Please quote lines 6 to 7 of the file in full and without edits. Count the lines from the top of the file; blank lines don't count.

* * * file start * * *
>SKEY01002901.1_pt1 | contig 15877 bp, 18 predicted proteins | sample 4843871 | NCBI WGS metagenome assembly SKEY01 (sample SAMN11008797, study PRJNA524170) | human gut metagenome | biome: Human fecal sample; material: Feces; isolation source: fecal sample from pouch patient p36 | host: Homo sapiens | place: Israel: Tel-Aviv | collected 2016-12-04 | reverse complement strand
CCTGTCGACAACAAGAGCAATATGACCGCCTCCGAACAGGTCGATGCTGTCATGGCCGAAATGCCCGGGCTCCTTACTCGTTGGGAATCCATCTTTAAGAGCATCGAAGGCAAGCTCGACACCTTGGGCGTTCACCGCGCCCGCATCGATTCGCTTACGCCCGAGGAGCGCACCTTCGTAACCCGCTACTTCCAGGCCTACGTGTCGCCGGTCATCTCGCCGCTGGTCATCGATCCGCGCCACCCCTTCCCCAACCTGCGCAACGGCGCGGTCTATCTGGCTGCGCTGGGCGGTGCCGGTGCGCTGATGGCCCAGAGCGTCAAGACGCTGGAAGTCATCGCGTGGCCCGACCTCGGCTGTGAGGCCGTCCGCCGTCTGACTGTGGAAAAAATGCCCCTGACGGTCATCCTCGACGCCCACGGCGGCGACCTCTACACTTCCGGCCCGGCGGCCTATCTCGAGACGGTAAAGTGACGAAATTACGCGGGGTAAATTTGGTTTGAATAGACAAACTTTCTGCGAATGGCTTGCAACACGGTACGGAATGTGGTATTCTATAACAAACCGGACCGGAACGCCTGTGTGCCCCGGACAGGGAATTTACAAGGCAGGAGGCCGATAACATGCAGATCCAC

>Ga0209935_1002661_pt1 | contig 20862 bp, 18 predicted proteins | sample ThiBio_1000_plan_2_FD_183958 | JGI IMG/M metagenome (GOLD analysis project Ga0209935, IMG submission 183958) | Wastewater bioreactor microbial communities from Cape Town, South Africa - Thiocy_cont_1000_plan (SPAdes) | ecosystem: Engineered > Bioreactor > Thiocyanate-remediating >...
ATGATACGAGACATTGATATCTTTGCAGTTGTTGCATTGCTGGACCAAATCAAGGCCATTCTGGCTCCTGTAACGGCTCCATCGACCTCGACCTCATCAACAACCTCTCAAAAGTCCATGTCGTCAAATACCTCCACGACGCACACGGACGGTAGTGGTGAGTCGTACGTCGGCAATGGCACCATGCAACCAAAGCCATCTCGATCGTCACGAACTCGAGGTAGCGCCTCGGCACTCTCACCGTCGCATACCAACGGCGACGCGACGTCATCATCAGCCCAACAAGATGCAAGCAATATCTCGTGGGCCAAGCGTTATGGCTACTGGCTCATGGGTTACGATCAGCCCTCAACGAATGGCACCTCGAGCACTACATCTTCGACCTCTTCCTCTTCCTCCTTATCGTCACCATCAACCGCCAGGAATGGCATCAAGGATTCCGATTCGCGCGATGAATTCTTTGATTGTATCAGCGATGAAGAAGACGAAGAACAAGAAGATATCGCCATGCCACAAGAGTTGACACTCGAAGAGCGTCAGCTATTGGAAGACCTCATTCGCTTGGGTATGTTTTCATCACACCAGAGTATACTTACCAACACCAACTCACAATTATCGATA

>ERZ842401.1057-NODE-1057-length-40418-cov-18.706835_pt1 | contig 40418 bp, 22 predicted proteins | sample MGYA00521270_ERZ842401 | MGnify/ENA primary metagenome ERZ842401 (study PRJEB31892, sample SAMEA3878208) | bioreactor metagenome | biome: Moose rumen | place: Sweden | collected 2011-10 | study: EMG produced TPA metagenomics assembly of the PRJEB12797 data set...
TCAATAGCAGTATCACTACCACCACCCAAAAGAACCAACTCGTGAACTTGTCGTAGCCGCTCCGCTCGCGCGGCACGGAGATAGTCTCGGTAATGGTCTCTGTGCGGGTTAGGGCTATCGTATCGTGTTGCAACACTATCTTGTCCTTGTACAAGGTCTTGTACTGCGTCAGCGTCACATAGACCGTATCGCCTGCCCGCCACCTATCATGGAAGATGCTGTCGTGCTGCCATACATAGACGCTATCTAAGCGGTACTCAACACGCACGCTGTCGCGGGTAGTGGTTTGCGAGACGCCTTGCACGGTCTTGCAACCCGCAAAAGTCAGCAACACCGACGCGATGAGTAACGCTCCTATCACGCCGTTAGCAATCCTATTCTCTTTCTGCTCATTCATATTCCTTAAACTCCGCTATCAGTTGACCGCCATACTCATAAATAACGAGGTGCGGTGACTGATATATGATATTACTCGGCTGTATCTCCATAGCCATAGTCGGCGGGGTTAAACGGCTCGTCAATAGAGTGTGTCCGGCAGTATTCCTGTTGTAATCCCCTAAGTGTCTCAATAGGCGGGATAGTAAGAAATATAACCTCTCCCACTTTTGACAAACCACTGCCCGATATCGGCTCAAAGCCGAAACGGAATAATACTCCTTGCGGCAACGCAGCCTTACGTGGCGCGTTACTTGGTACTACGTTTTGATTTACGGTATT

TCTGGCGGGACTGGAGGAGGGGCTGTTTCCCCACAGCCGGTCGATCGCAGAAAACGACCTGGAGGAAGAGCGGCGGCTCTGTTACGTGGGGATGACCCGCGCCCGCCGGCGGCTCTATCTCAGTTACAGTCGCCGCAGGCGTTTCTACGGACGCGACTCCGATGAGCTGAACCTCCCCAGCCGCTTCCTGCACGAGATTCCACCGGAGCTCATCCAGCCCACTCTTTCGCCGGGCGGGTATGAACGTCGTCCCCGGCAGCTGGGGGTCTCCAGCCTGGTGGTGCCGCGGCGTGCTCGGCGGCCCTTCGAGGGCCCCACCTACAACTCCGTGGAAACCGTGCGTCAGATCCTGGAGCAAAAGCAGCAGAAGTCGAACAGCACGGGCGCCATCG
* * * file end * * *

TCAATAGCAGTATCACTACCACCACCCAAAAGAACCAACTCGTGAACTTGTCGTAGCCGCTCCGCTCGCGCGGCACGGAGATAGTCTCGGTAATGGTCTCTGTGCGGGTTAGGGCTATCGTATCGTGTTGCAACACTATCTTGTCCTTGTACAAGGTCTTGTACTGCGTCAGCGTCACATAGACCGTATCGCCTGCCCGCCACCTATCATGGAAGATGCTGTCGTGCTGCCATACATAGACGCTATCTAAGCGGTACTCAACACGCACGCTGTCGCGGGTAGTGGTTTGCGAGACGCCTTGCACGGTCTTGCAACCCGCAAAAGTCAGCAACACCGACGCGATGAGTAACGCTCCTATCACGCCGTTAGCAATCCTATTCTCTTTCTGCTCATTCATATTCCTTAAACTCCGCTATCAGTTGACCGCCATACTCATAAATAACGAGGTGCGGTGACTGATATATGATATTACTCGGCTGTATCTCCATAGCCATAGTCGGCGGGGTTAAACGGCTCGTCAATAGAGTGTGTCCGGCAGTATTCCTGTTGTAATCCCCTAAGTGTCTCAATAGGCGGGATAGTAAGAAATATAACCTCTCCCACTTTTGACAAACCACTGCCCGATATCGGCTCAAAGCCGAAACGGAATAATACTCCTTGCGGCAACGCAGCCTTACGTGGCGCGTTACTTGGTACTACGTTTTGATTTACGGTATT

TCTGGCGGGACTGGAGGAGGGGCTGTTTCCCCACAGCCGGTCGATCGCAGAAAACGACCTGGAGGAAGAGCGGCGGCTCTGTTACGTGGGGATGACCCGCGCCCGCCGGCGGCTCTATCTCAGTTACAGTCGCCGCAGGCGTTTCTACGGACGCGACTCCGATGAGCTGAACCTCCCCAGCCGCTTCCTGCACGAGATTCCACCGGAGCTCATCCAGCCCACTCTTTCGCCGGGCGGGTATGAACGTCGTCCCCGGCAGCTGGGGGTCTCCAGCCTGGTGGTGCCGCGGCGTGCTCGGCGGCCCTTCGAGGGCCCCACCTACAACTCCGTGGAAACCGTGCGTCAGATCCTGGAGCAAAAGCAGCAGAAGTCGAACAGCACGGGCGCCATCG